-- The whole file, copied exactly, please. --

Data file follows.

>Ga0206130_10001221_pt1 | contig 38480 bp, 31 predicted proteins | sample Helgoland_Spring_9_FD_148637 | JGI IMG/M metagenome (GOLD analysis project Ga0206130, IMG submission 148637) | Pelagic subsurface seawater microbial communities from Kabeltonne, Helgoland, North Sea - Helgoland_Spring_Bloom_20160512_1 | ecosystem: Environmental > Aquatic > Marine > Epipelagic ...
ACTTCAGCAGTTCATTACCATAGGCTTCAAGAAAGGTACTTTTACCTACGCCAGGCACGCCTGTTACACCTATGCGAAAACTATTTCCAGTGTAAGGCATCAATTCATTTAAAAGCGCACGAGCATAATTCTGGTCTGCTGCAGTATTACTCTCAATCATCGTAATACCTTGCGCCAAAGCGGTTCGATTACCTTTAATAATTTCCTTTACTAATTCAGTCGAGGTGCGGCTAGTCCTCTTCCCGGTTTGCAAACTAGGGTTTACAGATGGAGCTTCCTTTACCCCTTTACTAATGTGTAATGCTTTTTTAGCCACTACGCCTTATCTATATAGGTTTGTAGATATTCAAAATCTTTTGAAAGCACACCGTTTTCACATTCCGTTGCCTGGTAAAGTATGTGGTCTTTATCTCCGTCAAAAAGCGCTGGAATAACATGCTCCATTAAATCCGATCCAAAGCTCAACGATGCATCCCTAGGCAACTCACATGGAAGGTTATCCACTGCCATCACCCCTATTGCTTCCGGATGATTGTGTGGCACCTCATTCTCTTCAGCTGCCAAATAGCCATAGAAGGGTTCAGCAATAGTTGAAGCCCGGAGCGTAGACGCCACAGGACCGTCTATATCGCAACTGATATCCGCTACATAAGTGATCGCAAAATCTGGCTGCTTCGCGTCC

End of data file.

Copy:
>Ga0206130_10001221_pt1 | contig 38480 bp, 31 predicted proteins | sample Helgoland_Spring_9_FD_148637 | JGI IMG/M metagenome (GOLD analysis project Ga0206130, IMG submission 148637) | Pelagic subsurface seawater microbial communities from Kabeltonne, Helgoland, North Sea - Helgoland_Spring_Bloom_20160512_1 | ecosystem: Environmental > Aquatic > Marine > Epipelagic ...
ACTTCAGCAGTTCATTACCATAGGCTTCAAGAAAGGTACTTTTACCTACGCCAGGCACGCCTGTTACACCTATGCGAAAACTATTTCCAGTGTAAGGCATCAATTCATTTAAAAGCGCACGAGCATAATTCTGGTCTGCTGCAGTATTACTCTCAATCATCGTAATACCTTGCGCCAAAGCGGTTCGATTACCTTTAATAATTTCCTTTACTAATTCAGTCGAGGTGCGGCTAGTCCTCTTCCCGGTTTGCAAACTAGGGTTTACAGATGGAGCTTCCTTTACCCCTTTACTAATGTGTAATGCTTTTTTAGCCACTACGCCTTATCTATATAGGTTTGTAGATATTCAAAATCTTTTGAAAGCACACCGTTTTCACATTCCGTTGCCTGGTAAAGTATGTGGTCTTTATCTCCGTCAAAAAGCGCTGGAATAACATGCTCCATTAAATCCGATCCAAAGCTCAACGATGCATCCCTAGGCAACTCACATGGAAGGTTATCCACTGCCATCACCCCTATTGCTTCCGGATGATTGTGTGGCACCTCATTCTCTTCAGCTGCCAAATAGCCATAGAAGGGTTCAGCAATAGTTGAAGCCCGGAGCGTAGACGCCACAGGACCGTCTATATCGCAACTGATATCCGCTACATAAGTGATCGCAAAATCTGGCTGCTTCGCGTCC